Miller: In what way?
Gonzalez: Because often there’s a combination of behavioral health needs and low acuity medical that often one comes with the other at any given time.
Miller: So what’s your plan right now? Do you actually want to merge these two?
Gonzalez: The program I inherited, they were both under community health. They were already under the same sort of leadership inside of Portland Fire.
Miller: That’s different than saying that you’re going to combine them, they had the same boss.
Gonzalez: That’s right. And one of the first things we had to do, there was actually a vacancy when I walked into that into the role we filled out for consistent leadership over both programs. No, but what I’m saying is that CHAT has some low acute medical capabilities that can be advantageous for those on the street that are served by PSR. And often we have a paramedic which is the highest level of capability on the CHAT side that we’d like to see filled in through PSR.
Miller: You told OPB reporter Alex Zielinki earlier in the summer that you were not going to formally respond to that PSU report that I mentioned earlier until you heard the Fire Bureau’s analysis. It’s been a number of months now.
Have you gotten their analysis?
Gonzalez: I have gotten their analysis and whether I supplement it remains to be seen. In fact, it’s on Portland State’s website. They put up a Portland fire response. And we look to both to help inform policy going forward.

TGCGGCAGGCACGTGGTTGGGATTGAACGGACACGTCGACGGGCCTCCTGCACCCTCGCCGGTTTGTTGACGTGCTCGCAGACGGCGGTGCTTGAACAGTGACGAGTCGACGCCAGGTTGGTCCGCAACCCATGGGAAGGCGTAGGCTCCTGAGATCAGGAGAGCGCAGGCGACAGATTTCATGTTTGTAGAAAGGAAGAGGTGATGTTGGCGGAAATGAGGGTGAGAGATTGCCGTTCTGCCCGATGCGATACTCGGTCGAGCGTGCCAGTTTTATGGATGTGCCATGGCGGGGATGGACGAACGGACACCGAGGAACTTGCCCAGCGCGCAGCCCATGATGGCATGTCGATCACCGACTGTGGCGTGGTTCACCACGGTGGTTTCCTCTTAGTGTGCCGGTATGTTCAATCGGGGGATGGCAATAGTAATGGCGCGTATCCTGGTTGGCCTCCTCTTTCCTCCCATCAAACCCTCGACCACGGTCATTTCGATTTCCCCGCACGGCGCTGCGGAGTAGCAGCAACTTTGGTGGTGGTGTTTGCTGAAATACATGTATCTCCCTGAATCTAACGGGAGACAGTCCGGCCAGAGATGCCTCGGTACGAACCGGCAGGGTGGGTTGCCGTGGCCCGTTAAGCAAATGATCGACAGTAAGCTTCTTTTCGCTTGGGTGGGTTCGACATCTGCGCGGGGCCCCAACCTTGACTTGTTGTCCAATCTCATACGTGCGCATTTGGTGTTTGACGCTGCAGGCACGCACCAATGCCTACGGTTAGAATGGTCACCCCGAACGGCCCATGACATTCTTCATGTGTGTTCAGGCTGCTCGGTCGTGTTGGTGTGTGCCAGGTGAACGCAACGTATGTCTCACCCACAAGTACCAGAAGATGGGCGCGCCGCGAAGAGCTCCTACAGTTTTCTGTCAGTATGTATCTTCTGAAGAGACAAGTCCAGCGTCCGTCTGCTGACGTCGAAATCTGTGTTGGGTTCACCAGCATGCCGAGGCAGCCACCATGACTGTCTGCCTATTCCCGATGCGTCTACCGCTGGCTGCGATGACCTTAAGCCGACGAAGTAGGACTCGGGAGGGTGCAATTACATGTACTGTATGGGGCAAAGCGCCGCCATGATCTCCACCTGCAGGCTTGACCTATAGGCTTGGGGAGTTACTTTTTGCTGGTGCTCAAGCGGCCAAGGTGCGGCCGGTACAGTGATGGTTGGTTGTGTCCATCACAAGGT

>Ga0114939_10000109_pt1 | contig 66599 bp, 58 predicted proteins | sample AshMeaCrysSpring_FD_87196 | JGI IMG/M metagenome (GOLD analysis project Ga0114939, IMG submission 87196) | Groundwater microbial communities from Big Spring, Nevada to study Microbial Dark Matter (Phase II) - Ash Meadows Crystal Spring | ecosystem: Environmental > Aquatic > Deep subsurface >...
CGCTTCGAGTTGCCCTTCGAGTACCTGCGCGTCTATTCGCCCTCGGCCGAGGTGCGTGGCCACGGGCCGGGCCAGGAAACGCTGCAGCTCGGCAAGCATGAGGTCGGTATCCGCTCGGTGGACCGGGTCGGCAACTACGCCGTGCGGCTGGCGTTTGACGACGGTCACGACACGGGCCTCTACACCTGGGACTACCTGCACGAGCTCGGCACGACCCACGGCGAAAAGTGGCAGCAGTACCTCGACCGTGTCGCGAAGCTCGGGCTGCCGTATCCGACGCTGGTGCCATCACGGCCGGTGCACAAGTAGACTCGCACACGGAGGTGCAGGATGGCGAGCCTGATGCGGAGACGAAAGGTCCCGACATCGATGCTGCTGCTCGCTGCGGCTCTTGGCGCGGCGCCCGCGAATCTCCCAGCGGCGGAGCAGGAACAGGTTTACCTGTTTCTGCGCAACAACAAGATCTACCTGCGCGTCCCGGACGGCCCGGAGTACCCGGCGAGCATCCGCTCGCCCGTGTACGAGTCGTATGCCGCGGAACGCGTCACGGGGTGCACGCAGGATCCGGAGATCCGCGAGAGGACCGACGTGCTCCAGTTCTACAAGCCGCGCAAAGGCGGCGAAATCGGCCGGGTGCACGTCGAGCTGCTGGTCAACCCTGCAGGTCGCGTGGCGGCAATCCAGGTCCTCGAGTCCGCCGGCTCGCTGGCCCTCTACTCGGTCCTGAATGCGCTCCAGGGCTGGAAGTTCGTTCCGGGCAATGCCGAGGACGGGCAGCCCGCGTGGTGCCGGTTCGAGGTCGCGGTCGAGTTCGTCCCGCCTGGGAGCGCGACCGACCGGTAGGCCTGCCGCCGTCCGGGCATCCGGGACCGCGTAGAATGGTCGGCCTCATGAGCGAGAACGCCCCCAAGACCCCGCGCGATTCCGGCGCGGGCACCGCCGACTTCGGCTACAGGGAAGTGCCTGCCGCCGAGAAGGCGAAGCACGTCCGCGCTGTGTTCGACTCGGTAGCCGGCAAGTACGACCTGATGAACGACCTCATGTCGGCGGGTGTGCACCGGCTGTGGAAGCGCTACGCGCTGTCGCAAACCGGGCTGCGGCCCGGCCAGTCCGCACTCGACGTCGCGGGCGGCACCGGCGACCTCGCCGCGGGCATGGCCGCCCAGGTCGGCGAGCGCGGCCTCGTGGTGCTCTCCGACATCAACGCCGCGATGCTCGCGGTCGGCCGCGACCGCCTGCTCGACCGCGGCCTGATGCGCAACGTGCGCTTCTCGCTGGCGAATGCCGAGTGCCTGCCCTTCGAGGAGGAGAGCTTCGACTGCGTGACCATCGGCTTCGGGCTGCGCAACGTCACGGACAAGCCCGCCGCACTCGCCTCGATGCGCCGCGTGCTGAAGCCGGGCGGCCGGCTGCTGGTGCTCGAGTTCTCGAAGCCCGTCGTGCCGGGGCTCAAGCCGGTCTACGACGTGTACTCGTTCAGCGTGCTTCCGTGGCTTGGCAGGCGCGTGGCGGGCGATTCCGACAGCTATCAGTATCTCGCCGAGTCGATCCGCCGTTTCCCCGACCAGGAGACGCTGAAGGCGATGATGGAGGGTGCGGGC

Miller: Well, what’s your overall take on that PSU report that was very positive and said this is really good, it should not be killed, it should not be slowed down, it should expand?
Gonzalez: Well, fully supportive of continuing the program and it actually has more financial resources this year than it did last year. All on board with that. There’s other elements that Portland Fire took some dispute with, in particular, the immediate push for 24-7. They were concerned about some of the structural pieces inside the program, if it was really ready to scale, like how you onboard people. We had some really deep concerns about attrition inside the program, whether they’re being trained. They weren’t complying with certain procurement policies, so just the things that a city program needs to comply with. It needed to fill some gaps, but right now the Portland Fire feels pretty strongly about the program and I think that makes it easier to expand going forward.